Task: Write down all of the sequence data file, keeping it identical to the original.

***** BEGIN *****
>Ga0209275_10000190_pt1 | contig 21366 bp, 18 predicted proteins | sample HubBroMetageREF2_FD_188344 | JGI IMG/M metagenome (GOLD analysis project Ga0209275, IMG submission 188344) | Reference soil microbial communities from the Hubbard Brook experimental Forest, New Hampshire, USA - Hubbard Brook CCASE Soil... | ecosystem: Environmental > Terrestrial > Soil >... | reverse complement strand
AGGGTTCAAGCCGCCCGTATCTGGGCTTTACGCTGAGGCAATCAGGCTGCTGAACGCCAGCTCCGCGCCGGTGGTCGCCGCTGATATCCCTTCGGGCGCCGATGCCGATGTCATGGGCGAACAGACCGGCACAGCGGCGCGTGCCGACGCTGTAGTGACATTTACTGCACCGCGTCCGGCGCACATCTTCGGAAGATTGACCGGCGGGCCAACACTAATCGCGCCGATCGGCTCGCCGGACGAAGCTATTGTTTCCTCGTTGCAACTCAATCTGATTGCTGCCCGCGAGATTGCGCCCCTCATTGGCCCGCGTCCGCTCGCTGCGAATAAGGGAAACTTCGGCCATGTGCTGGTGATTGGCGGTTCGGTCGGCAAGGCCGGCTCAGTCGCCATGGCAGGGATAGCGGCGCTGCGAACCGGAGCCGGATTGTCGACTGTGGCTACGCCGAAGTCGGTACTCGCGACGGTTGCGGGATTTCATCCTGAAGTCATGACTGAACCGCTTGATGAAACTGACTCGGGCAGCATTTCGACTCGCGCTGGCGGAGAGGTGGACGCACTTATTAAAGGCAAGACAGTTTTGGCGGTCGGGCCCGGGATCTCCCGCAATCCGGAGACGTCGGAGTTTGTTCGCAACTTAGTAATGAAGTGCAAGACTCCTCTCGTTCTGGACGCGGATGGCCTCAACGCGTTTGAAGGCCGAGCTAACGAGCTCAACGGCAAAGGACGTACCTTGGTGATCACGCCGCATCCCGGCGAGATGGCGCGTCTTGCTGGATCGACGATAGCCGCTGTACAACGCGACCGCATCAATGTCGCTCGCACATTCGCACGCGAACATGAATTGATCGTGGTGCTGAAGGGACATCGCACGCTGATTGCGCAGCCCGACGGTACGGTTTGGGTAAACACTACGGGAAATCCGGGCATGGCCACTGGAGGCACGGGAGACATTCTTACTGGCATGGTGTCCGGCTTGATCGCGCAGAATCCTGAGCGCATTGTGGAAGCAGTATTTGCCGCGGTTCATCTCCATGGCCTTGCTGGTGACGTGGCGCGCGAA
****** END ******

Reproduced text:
>Ga0209275_10000190_pt1 | contig 21366 bp, 18 predicted proteins | sample HubBroMetageREF2_FD_188344 | JGI IMG/M metagenome (GOLD analysis project Ga0209275, IMG submission 188344) | Reference soil microbial communities from the Hubbard Brook experimental Forest, New Hampshire, USA - Hubbard Brook CCASE Soil... | ecosystem: Environmental > Terrestrial > Soil >... | reverse complement strand
AGGGTTCAAGCCGCCCGTATCTGGGCTTTACGCTGAGGCAATCAGGCTGCTGAACGCCAGCTCCGCGCCGGTGGTCGCCGCTGATATCCCTTCGGGCGCCGATGCCGATGTCATGGGCGAACAGACCGGCACAGCGGCGCGTGCCGACGCTGTAGTGACATTTACTGCACCGCGTCCGGCGCACATCTTCGGAAGATTGACCGGCGGGCCAACACTAATCGCGCCGATCGGCTCGCCGGACGAAGCTATTGTTTCCTCGTTGCAACTCAATCTGATTGCTGCCCGCGAGATTGCGCCCCTCATTGGCCCGCGTCCGCTCGCTGCGAATAAGGGAAACTTCGGCCATGTGCTGGTGATTGGCGGTTCGGTCGGCAAGGCCGGCTCAGTCGCCATGGCAGGGATAGCGGCGCTGCGAACCGGAGCCGGATTGTCGACTGTGGCTACGCCGAAGTCGGTACTCGCGACGGTTGCGGGATTTCATCCTGAAGTCATGACTGAACCGCTTGATGAAACTGACTCGGGCAGCATTTCGACTCGCGCTGGCGGAGAGGTGGACGCACTTATTAAAGGCAAGACAGTTTTGGCGGTCGGGCCCGGGATCTCCCGCAATCCGGAGACGTCGGAGTTTGTTCGCAACTTAGTAATGAAGTGCAAGACTCCTCTCGTTCTGGACGCGGATGGCCTCAACGCGTTTGAAGGCCGAGCTAACGAGCTCAACGGCAAAGGACGTACCTTGGTGATCACGCCGCATCCCGGCGAGATGGCGCGTCTTGCTGGATCGACGATAGCCGCTGTACAACGCGACCGCATCAATGTCGCTCGCACATTCGCACGCGAACATGAATTGATCGTGGTGCTGAAGGGACATCGCACGCTGATTGCGCAGCCCGACGGTACGGTTTGGGTAAACACTACGGGAAATCCGGGCATGGCCACTGGAGGCACGGGAGACATTCTTACTGGCATGGTGTCCGGCTTGATCGCGCAGAATCCTGAGCGCATTGTGGAAGCAGTATTTGCCGCGGTTCATCTCCATGGCCTTGCTGGTGACGTGGCGCGCGAA